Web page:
WASHINGTON – After weeks of feuding among themselves, Republicans found something they agree on: unanimous opposition to the $1.9 trillion COVID-19 relief bill.
The political value of that unity will be at the forefront of the 2022 congressional elections.
President Joe Biden and the Democrats plan to make the COVID-19 relief bill – and Republican opposition to it – the cornerstone of campaigns to expand their House and Senate majorities. Biden is likely to discuss the impact of the bill in a speech Thursday night, his first prime-time address as president.
Republicans said the excessive spending and government bureaucracy authorized by the record-smashing bill would help them regain control of Congress.
“This bill does far more harm than good, and the damage it does will only make our recovery efforts more difficult,” said Rep. Liz Cheney, R-Wyo., a member of House Republican leadership.
House Minority Leader Kevin McCarthy, R-Calif., called the bill “a laundry list of left-wing priorities that predate the pandemic.”
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Democrats and Republicans vote straight in line with their parties
Every Republican voted no Wednesday as the Democratic-led U.S. House passed the $1.9 trillion legislation. No Senate Republican voted for the bill when it came before that chamber Saturday.
During weeks of debate, Republicans said the bulk of the spending would go to an array of items unrelated to COVID-19 – from Amtrak railroad service to arts and humanities programs.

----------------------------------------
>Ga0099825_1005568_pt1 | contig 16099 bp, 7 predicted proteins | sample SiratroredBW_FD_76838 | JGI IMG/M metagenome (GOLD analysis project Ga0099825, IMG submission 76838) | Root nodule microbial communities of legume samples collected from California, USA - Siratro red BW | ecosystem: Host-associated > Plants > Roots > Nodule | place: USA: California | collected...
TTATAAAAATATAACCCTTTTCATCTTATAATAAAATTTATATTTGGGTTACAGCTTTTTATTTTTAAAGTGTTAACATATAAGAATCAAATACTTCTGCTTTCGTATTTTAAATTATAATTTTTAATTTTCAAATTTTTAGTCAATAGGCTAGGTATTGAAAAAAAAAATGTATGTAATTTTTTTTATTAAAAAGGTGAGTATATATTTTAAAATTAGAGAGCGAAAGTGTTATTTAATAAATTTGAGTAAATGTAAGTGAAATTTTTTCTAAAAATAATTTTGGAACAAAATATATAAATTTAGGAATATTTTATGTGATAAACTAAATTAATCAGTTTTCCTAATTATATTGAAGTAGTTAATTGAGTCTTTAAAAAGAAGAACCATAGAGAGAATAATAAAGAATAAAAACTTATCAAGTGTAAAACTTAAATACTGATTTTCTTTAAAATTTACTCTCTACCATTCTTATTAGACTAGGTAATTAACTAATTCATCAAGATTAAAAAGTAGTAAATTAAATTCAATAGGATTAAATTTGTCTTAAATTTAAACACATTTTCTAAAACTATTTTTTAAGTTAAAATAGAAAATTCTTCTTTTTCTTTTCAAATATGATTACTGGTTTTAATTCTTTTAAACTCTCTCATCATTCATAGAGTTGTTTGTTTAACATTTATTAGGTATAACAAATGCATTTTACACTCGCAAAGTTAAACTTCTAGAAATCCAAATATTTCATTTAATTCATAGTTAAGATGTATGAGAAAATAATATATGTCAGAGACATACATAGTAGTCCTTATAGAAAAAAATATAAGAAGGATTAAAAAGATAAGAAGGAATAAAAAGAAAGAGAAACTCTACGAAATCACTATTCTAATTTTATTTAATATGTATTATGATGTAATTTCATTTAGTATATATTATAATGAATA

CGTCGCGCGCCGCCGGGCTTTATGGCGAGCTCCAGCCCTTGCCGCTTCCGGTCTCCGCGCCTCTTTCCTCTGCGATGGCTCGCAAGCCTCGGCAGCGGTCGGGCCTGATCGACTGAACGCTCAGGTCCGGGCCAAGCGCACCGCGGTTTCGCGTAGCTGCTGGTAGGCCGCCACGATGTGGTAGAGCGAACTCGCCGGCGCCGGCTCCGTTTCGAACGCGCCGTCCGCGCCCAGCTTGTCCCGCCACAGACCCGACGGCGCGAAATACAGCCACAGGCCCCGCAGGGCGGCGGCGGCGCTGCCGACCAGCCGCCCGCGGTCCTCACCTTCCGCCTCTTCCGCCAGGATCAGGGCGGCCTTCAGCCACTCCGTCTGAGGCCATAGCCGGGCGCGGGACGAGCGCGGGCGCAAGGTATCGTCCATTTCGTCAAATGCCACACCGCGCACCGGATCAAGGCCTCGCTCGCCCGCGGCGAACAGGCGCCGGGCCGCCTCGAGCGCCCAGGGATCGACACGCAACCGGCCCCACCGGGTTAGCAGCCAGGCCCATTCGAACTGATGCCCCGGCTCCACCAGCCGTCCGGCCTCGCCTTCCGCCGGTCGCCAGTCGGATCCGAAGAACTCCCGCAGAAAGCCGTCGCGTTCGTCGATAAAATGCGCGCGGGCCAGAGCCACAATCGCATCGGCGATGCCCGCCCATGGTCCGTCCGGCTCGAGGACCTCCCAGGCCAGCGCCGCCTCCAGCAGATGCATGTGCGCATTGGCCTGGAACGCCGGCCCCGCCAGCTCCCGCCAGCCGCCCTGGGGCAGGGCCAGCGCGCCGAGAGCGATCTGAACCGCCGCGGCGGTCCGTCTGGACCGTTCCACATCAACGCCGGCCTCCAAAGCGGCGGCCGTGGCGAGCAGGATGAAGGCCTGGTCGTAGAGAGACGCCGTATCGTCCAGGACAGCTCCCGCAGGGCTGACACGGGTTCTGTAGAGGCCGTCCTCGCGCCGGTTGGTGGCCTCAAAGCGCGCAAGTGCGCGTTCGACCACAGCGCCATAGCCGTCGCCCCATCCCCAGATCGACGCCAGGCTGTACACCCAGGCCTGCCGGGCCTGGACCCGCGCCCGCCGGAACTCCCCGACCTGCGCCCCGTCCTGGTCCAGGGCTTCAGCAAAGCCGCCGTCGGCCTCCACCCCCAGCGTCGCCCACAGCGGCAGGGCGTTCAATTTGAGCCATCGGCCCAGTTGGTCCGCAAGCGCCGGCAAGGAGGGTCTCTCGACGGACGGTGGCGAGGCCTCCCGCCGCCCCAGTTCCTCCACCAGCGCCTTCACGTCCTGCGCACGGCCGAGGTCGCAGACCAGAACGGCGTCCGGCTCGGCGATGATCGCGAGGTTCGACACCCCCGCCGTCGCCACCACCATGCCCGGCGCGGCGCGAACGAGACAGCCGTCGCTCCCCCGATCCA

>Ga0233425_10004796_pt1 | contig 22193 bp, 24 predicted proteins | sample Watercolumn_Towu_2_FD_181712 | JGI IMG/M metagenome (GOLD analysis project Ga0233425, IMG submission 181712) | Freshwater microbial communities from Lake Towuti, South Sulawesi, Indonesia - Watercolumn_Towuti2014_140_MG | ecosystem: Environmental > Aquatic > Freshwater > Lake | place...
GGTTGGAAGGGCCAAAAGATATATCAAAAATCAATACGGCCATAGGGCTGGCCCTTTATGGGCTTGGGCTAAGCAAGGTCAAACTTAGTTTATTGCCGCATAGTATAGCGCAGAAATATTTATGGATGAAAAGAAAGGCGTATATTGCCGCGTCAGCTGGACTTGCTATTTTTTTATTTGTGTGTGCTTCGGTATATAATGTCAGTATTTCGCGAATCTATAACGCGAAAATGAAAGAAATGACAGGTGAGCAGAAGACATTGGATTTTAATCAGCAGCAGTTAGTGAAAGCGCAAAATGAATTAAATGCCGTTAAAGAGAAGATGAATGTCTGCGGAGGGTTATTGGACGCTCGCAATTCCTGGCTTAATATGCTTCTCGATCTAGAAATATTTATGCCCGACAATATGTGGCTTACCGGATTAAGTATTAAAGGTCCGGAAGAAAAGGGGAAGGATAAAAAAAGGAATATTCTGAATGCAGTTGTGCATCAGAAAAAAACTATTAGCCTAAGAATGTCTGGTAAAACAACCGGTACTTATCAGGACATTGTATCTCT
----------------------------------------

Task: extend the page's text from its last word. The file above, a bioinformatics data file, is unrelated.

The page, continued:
Former President Donald Trump issued a short statement after the bill’s passage Wednesday, taking credit for development of COVID-19 vaccines in what could be a glimpse into Republican talking points.
“If I wasn’t President, you wouldn’t be getting that beautiful ‘shot’ for 5 years, at best, and probably wouldn’t be getting it at all. I hope everyone remembers!” Trump said.
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The bill authorizes $1,400 relief checks to Americans, extends unemployment benefits, addresses child poverty and health care programs and speeds up programs to supply COVID-19 vaccinations and school reopenings – all items Democrats frequently tout.
Chris Taylor, a spokesperson for the Democratic Congressional Campaign Committee, said “the American people will remember that House Republicans voted against cutting childhood poverty in half” and “getting stimulus checks into the hands of struggling Americans,” among other benefits.
“House Republicans left American families out to dry,” he said. “The people won’t forget that.”
Public opinion polls showed strong bipartisan support for the bill, and there are signs that Republicans will switch to other issues as the pandemic recedes. During debate over the bill, some Republicans spent as much time hitting the Biden administration over an upsurge in illegal border crossings, including children, and decisions by local governments to keep schools closed.
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In the coming weeks and months, Biden and other Democrats plan to be on the road promoting the legislation. They said it is designed to end the pandemic and ease the economic hardships caused by it, hence the $1,400 checks and other funding allocations.